When Will Chinese Cars be Sold in the US?

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When Will Chinese Cars be Sold in the US?

We get gadgets, clothes and even car parts from China, but when will we see a car from China sold on our shores? The answer is “very soon.”

Get ready to welcome the made-in-China 2016 Volvo S60L as the first mainstream Chinese car to be sold in the US. Surprised to see a Volvo made in China? Don’t be, as the Swedish company was bought by Geely, a Chinese automaker, in 2010.

Essentially a stretched version of the S60 with more rear seat space, the S60L will hit the U.S. next year, although exact timing has yet to be confirmed.

Where are the rest of the Chinese Cars?

geely-emgrand-ec7While Chinese automakers have been saying that want to enter the North American market for a number of years, none have made the jump.

“The delay in launching sales of Chinese made vehicles in the United States by Chinese automakers is due to a few fundamental reasons, the main one being that the vehicles are just not ready,” said Namrita Chow, IHS Automotive’s Principal Analyst. “Despite meeting various safety standards the vehicles often do not meet consumer tastes and lack competitive brand awareness.”

Chow pointed to the lack of success of the Geely brand internationally. “Let’s look at the Geely EC7 which received a 4 star crash test rating on the Euro New Car Assessment Program as far back as 2011,” she said. “But so far its sales outside China are falling and it does not currently sell in developed markets in Europe or North America.”

Furthermore, Chinese automakers are struggling in their own market. Chow cited Great Wall as an example.

“The company is selling its models in the United Kingdom where it offers a six-year warranty package to attract buyers,” she said. “But Great Wall has had serious problems in its home market where the much hyped Haval H8 SUV was pulled from the market indefinitely.” If Great Wall struggles making an impression on its local fans in China, Chow said it will have great difficulty making any inroads in the extremely competitive US market.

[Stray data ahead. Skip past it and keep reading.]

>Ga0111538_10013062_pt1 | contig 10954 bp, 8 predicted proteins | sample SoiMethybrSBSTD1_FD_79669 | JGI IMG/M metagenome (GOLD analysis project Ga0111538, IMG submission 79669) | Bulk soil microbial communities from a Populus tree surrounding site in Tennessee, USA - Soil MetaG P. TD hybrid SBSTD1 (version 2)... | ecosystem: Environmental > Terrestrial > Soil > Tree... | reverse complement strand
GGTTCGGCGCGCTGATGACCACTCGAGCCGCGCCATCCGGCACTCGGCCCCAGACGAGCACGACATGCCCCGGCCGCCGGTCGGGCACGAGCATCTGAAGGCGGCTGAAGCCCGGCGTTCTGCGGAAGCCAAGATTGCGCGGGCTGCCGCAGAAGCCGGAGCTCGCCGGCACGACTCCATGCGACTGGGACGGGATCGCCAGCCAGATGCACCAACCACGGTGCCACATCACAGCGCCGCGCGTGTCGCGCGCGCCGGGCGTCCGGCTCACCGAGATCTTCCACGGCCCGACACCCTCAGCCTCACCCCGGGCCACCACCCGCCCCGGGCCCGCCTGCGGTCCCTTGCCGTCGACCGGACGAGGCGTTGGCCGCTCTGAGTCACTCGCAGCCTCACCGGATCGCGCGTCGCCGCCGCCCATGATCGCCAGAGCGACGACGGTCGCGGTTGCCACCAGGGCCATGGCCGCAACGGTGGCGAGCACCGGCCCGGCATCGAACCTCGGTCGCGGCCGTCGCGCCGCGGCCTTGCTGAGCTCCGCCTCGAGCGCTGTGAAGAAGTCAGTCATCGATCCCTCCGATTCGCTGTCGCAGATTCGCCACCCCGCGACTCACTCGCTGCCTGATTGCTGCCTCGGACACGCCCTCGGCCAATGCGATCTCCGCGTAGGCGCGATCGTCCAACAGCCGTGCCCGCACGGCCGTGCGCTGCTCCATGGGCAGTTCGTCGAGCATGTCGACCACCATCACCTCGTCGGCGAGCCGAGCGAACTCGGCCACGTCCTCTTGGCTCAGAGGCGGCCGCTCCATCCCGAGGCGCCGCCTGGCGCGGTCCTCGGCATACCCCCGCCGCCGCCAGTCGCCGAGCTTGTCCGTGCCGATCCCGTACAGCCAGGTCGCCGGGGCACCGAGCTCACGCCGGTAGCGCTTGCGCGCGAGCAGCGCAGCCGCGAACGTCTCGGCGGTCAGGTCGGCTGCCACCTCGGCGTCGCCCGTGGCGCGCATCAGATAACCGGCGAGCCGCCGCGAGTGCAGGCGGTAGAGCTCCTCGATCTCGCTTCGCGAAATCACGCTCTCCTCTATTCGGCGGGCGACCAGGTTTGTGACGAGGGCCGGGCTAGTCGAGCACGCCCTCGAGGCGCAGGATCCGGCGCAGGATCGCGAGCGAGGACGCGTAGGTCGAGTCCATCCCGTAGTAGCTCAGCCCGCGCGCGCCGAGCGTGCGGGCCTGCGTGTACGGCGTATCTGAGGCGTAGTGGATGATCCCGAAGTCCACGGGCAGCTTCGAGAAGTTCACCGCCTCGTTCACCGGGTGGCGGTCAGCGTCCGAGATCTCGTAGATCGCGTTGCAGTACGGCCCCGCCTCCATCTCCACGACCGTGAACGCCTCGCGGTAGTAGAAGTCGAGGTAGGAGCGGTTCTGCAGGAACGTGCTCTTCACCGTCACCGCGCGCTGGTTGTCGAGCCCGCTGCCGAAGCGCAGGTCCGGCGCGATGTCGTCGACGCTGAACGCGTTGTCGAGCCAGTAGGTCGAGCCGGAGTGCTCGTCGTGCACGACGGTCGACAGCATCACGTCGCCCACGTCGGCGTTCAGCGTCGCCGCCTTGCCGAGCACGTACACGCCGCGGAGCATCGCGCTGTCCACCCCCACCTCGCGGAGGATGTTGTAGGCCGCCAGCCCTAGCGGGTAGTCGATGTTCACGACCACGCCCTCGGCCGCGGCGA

Do These Ones Count?

2012-coda-ev-front-three-quarterOne made-in-China car had a brief stint here in the US: the Coda EV. While Coda is an American company, the Coda EV is based on a Chinese car called the Hafei Saibao. The electric batteries too were produced in China, though designed by Coda. However, Coda’s automotive branch filed for bankruptcy in 2013 and only 117 examples of this Chinese based car ever sold.

There’s one more Chinese made car that hit North America, just not the US. Canada saw made-in-China versions of the last generation Honda Fit in their showrooms. Though this arrangement has stopped with the introduction of the third-generation Fit (which is made in Mexico) Canadian press seemed fairly positive about the made-in-China Honda Fit, with no noticeable concerns about build quality.

“The Honda Fit is currently built in China and exported, and this does not face any problems,” said Chow.

Consumers didn’t seem to care either. In fact, Canadian Honda Fit sales grew by 67 percent year-over-year in 2012 to 4,736 units while the China-built Fit was on sale.